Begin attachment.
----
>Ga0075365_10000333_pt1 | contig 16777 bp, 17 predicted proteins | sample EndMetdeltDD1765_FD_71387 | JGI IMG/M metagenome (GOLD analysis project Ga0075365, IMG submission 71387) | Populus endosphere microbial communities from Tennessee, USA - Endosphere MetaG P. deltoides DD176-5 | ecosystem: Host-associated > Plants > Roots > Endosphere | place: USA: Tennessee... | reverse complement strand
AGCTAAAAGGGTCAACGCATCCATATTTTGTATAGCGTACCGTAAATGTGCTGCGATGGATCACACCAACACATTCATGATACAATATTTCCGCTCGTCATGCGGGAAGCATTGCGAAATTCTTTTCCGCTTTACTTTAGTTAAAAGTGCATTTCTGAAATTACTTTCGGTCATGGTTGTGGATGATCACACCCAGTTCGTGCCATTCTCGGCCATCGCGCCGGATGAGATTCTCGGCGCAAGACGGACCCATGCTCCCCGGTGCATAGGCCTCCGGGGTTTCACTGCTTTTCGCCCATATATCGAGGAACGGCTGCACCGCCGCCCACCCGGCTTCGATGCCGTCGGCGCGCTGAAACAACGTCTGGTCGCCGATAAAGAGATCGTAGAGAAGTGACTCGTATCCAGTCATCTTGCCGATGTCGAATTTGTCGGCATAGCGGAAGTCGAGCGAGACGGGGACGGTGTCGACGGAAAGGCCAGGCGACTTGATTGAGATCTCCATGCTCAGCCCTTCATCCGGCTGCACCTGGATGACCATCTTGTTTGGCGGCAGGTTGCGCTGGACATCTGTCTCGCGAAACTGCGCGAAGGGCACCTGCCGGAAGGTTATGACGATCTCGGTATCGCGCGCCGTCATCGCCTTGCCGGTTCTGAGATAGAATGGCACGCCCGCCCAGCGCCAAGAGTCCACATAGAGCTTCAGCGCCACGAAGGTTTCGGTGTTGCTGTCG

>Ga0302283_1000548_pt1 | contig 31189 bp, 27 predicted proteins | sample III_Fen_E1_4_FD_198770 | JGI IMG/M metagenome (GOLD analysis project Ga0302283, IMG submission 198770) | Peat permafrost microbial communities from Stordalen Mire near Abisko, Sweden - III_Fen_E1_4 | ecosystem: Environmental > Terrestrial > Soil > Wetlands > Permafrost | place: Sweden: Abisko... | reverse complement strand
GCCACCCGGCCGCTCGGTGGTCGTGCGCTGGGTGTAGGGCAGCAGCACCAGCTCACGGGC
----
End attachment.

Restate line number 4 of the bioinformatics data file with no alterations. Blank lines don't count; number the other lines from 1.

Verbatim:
GCCACCCGGCCGCTCGGTGGTCGTGCGCTGGGTGTAGGGCAGCAGCACCAGCTCACGGGC